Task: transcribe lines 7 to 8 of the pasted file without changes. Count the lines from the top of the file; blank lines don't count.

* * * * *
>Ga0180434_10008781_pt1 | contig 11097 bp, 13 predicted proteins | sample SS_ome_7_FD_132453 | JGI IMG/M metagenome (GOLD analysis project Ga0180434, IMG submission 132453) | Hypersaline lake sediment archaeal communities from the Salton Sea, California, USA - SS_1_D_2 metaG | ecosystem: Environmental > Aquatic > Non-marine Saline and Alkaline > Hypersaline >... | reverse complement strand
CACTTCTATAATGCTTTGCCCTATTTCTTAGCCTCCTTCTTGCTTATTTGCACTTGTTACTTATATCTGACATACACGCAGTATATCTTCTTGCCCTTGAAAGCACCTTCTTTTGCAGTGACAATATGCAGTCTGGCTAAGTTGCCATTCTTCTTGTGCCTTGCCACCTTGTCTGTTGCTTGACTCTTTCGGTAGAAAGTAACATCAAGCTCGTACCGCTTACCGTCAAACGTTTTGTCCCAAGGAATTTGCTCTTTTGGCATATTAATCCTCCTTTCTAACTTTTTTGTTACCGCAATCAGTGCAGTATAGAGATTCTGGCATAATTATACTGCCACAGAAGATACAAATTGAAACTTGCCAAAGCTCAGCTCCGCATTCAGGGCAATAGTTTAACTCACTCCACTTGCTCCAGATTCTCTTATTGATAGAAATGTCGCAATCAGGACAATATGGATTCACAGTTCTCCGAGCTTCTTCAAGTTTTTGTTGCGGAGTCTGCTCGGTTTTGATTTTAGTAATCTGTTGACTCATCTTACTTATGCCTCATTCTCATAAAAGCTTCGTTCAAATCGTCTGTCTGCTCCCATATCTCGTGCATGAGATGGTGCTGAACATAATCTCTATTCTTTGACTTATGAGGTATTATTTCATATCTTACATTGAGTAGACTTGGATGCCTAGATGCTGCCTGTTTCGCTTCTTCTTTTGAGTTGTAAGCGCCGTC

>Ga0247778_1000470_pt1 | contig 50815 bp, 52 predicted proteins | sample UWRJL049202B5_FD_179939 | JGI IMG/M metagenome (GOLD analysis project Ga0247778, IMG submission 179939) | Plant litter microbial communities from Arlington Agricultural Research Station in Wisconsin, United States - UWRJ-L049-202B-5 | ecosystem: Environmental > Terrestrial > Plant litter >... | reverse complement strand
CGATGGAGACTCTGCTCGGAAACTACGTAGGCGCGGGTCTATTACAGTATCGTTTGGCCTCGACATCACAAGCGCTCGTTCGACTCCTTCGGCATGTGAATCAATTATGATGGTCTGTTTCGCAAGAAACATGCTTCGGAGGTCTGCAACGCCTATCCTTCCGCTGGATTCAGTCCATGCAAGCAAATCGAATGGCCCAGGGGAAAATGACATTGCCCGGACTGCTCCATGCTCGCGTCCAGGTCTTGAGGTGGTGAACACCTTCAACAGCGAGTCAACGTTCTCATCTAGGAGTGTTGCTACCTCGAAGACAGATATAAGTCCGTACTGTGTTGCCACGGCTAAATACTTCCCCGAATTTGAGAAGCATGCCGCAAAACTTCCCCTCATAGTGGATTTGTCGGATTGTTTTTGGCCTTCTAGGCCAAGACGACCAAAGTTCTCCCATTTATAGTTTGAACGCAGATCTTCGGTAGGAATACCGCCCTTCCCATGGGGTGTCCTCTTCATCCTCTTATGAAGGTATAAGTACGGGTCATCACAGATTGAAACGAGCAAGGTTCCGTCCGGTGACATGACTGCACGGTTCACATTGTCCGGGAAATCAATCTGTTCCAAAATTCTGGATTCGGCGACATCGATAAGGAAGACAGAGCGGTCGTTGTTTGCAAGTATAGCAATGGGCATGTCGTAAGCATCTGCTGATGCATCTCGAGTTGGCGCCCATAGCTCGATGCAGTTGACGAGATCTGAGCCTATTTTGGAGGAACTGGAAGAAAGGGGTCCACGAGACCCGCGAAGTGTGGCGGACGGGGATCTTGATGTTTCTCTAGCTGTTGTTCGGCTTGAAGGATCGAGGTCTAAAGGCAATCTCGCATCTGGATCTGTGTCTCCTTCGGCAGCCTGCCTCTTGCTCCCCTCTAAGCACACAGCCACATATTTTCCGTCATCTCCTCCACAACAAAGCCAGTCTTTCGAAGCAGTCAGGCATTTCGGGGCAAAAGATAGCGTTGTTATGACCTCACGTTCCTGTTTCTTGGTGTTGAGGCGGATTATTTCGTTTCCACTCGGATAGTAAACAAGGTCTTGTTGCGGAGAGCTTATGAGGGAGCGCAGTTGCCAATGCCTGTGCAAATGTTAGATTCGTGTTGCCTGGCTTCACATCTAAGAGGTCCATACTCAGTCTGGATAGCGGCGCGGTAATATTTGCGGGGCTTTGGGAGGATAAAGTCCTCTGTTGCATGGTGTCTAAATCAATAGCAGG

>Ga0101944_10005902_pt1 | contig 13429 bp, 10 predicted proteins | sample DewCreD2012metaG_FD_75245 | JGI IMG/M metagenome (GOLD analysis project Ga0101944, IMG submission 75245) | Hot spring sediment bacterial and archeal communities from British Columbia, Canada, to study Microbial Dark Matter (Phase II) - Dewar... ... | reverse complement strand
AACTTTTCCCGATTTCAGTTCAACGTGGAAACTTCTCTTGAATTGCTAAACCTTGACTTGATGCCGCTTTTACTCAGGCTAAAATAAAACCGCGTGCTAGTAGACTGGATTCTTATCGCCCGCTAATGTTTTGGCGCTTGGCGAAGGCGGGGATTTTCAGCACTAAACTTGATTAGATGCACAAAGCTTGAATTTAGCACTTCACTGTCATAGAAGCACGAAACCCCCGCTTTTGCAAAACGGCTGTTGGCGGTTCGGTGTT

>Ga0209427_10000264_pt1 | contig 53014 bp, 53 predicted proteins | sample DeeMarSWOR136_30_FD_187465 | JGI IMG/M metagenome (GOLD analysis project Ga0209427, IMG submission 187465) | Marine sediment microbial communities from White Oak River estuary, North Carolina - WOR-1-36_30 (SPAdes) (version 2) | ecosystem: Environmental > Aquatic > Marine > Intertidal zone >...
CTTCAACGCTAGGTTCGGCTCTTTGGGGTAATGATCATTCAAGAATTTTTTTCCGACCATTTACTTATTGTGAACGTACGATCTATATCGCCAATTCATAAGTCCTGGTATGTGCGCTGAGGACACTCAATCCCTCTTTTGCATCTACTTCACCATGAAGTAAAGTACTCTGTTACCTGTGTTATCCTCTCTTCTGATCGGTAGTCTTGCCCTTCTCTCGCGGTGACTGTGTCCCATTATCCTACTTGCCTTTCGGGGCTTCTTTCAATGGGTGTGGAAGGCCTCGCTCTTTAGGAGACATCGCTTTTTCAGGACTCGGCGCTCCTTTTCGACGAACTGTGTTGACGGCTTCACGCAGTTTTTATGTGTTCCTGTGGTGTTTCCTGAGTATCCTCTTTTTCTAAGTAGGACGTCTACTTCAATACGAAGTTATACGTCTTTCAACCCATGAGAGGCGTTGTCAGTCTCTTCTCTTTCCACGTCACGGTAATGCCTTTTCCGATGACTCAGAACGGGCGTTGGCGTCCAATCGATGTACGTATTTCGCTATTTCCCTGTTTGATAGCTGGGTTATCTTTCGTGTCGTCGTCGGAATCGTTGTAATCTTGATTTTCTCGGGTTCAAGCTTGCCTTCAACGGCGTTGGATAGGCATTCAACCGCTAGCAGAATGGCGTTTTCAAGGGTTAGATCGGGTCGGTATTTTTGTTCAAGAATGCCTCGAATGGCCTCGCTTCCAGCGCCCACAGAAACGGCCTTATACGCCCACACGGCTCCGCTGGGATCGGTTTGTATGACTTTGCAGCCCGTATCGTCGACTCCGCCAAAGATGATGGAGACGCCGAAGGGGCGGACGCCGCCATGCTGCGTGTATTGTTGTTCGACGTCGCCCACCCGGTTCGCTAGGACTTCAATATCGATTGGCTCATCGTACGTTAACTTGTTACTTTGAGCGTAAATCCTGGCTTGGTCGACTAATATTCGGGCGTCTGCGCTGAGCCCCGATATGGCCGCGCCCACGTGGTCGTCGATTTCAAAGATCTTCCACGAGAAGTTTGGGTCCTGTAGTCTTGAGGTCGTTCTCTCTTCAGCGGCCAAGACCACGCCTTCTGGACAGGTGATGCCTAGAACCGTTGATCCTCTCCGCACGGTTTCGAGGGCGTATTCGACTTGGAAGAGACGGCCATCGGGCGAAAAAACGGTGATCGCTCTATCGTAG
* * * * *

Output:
>Ga0209427_10000264_pt1 | contig 53014 bp, 53 predicted proteins | sample DeeMarSWOR136_30_FD_187465 | JGI IMG/M metagenome (GOLD analysis project Ga0209427, IMG submission 187465) | Marine sediment microbial communities from White Oak River estuary, North Carolina - WOR-1-36_30 (SPAdes) (version 2) | ecosystem: Environmental > Aquatic > Marine > Intertidal zone >...
CTTCAACGCTAGGTTCGGCTCTTTGGGGTAATGATCATTCAAGAATTTTTTTCCGACCATTTACTTATTGTGAACGTACGATCTATATCGCCAATTCATAAGTCCTGGTATGTGCGCTGAGGACACTCAATCCCTCTTTTGCATCTACTTCACCATGAAGTAAAGTACTCTGTTACCTGTGTTATCCTCTCTTCTGATCGGTAGTCTTGCCCTTCTCTCGCGGTGACTGTGTCCCATTATCCTACTTGCCTTTCGGGGCTTCTTTCAATGGGTGTGGAAGGCCTCGCTCTTTAGGAGACATCGCTTTTTCAGGACTCGGCGCTCCTTTTCGACGAACTGTGTTGACGGCTTCACGCAGTTTTTATGTGTTCCTGTGGTGTTTCCTGAGTATCCTCTTTTTCTAAGTAGGACGTCTACTTCAATACGAAGTTATACGTCTTTCAACCCATGAGAGGCGTTGTCAGTCTCTTCTCTTTCCACGTCACGGTAATGCCTTTTCCGATGACTCAGAACGGGCGTTGGCGTCCAATCGATGTACGTATTTCGCTATTTCCCTGTTTGATAGCTGGGTTATCTTTCGTGTCGTCGTCGGAATCGTTGTAATCTTGATTTTCTCGGGTTCAAGCTTGCCTTCAACGGCGTTGGATAGGCATTCAACCGCTAGCAGAATGGCGTTTTCAAGGGTTAGATCGGGTCGGTATTTTTGTTCAAGAATGCCTCGAATGGCCTCGCTTCCAGCGCCCACAGAAACGGCCTTATACGCCCACACGGCTCCGCTGGGATCGGTTTGTATGACTTTGCAGCCCGTATCGTCGACTCCGCCAAAGATGATGGAGACGCCGAAGGGGCGGACGCCGCCATGCTGCGTGTATTGTTGTTCGACGTCGCCCACCCGGTTCGCTAGGACTTCAATATCGATTGGCTCATCGTACGTTAACTTGTTACTTTGAGCGTAAATCCTGGCTTGGTCGACTAATATTCGGGCGTCTGCGCTGAGCCCCGATATGGCCGCGCCCACGTGGTCGTCGATTTCAAAGATCTTCCACGAGAAGTTTGGGTCCTGTAGTCTTGAGGTCGTTCTCTCTTCAGCGGCCAAGACCACGCCTTCTGGACAGGTGATGCCTAGAACCGTTGATCCTCTCCGCACGGTTTCGAGGGCGTATTCGACTTGGAAGAGACGGCCATCGGGCGAAAAAACGGTGATCGCTCTATCGTAG